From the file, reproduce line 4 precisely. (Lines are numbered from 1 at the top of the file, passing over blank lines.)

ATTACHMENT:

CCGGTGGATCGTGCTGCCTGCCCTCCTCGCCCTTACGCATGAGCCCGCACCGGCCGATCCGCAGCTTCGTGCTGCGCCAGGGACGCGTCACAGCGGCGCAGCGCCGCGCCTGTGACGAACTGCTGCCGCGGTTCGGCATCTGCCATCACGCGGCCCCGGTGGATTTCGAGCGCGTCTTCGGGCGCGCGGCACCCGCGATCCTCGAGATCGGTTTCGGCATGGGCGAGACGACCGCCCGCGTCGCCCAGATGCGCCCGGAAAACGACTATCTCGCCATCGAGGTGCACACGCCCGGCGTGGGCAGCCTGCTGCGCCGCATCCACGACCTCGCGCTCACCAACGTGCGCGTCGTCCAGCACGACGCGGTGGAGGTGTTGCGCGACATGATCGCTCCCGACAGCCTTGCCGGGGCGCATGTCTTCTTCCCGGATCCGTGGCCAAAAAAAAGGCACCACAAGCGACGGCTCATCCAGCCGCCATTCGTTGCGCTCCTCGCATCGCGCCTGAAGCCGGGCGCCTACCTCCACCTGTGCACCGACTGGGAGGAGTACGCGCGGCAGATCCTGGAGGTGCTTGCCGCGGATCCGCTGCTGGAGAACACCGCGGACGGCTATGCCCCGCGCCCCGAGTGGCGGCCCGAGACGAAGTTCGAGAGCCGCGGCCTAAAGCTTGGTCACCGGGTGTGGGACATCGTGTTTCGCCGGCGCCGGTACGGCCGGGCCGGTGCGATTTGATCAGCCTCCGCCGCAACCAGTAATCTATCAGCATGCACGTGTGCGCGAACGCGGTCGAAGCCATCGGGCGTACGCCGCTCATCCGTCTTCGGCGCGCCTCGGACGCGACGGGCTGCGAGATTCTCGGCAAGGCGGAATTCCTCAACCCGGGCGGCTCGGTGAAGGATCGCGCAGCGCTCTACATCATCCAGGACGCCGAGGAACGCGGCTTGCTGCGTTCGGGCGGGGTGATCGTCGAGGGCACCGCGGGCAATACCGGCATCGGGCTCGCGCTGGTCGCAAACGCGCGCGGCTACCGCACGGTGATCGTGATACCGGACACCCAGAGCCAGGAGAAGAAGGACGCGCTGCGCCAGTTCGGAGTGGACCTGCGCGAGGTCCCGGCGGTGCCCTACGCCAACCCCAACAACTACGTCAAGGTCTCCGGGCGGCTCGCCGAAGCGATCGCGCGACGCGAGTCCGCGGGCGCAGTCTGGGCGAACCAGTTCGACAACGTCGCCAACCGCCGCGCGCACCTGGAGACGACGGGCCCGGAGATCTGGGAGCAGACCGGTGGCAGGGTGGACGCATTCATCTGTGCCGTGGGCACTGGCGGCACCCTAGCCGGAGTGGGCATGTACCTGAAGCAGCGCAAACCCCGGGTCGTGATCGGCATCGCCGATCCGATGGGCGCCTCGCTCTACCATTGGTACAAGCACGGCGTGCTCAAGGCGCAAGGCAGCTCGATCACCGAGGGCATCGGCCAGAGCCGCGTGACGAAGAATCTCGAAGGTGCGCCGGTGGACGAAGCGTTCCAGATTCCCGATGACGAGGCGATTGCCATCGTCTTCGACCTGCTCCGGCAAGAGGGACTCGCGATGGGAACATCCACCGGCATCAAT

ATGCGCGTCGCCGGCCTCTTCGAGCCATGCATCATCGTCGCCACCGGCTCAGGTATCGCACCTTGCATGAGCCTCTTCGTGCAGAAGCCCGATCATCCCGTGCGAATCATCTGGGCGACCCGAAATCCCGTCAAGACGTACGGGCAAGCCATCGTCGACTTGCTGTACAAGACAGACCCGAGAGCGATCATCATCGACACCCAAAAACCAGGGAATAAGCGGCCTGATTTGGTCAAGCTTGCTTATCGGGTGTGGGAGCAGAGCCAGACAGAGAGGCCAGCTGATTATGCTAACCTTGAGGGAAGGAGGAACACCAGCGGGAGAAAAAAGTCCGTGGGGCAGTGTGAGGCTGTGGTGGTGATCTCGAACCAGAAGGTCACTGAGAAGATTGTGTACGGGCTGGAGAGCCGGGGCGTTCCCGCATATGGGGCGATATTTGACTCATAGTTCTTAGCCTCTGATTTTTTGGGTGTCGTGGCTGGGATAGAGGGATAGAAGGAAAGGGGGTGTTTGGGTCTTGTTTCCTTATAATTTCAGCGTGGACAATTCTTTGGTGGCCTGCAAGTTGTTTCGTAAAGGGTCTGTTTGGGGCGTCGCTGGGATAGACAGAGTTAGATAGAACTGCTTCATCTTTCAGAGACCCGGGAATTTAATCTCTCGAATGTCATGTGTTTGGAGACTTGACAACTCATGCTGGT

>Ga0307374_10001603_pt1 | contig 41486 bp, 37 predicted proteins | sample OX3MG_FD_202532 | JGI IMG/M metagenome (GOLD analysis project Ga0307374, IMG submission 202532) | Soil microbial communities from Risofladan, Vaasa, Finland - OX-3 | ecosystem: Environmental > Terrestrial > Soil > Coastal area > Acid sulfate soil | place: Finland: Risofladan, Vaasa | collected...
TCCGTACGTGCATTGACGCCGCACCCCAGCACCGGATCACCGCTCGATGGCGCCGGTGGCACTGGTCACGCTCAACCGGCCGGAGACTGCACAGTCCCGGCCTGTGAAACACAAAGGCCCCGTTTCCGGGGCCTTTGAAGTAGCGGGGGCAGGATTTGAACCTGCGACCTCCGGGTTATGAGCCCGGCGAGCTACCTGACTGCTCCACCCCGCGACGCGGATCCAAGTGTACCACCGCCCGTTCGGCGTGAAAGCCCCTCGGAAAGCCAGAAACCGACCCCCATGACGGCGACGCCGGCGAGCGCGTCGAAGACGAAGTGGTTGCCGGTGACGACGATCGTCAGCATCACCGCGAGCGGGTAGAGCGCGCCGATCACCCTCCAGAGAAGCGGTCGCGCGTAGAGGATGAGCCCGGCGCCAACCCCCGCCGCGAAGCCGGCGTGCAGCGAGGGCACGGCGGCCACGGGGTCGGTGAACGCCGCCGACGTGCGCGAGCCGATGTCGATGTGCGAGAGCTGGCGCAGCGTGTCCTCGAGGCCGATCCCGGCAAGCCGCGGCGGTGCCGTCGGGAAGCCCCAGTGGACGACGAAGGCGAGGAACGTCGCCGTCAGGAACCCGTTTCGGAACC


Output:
TCCGTACGTGCATTGACGCCGCACCCCAGCACCGGATCACCGCTCGATGGCGCCGGTGGCACTGGTCACGCTCAACCGGCCGGAGACTGCACAGTCCCGGCCTGTGAAACACAAAGGCCCCGTTTCCGGGGCCTTTGAAGTAGCGGGGGCAGGATTTGAACCTGCGACCTCCGGGTTATGAGCCCGGCGAGCTACCTGACTGCTCCACCCCGCGACGCGGATCCAAGTGTACCACCGCCCGTTCGGCGTGAAAGCCCCTCGGAAAGCCAGAAACCGACCCCCATGACGGCGACGCCGGCGAGCGCGTCGAAGACGAAGTGGTTGCCGGTGACGACGATCGTCAGCATCACCGCGAGCGGGTAGAGCGCGCCGATCACCCTCCAGAGAAGCGGTCGCGCGTAGAGGATGAGCCCGGCGCCAACCCCCGCCGCGAAGCCGGCGTGCAGCGAGGGCACGGCGGCCACGGGGTCGGTGAACGCCGCCGACGTGCGCGAGCCGATGTCGATGTGCGAGAGCTGGCGCAGCGTGTCCTCGAGGCCGATCCCGGCAAGCCGCGGCGGTGCCGTCGGGAAGCCCCAGTGGACGACGAAGGCGAGGAACGTCGCCGTCAGGAACCCGTTTCGGAACC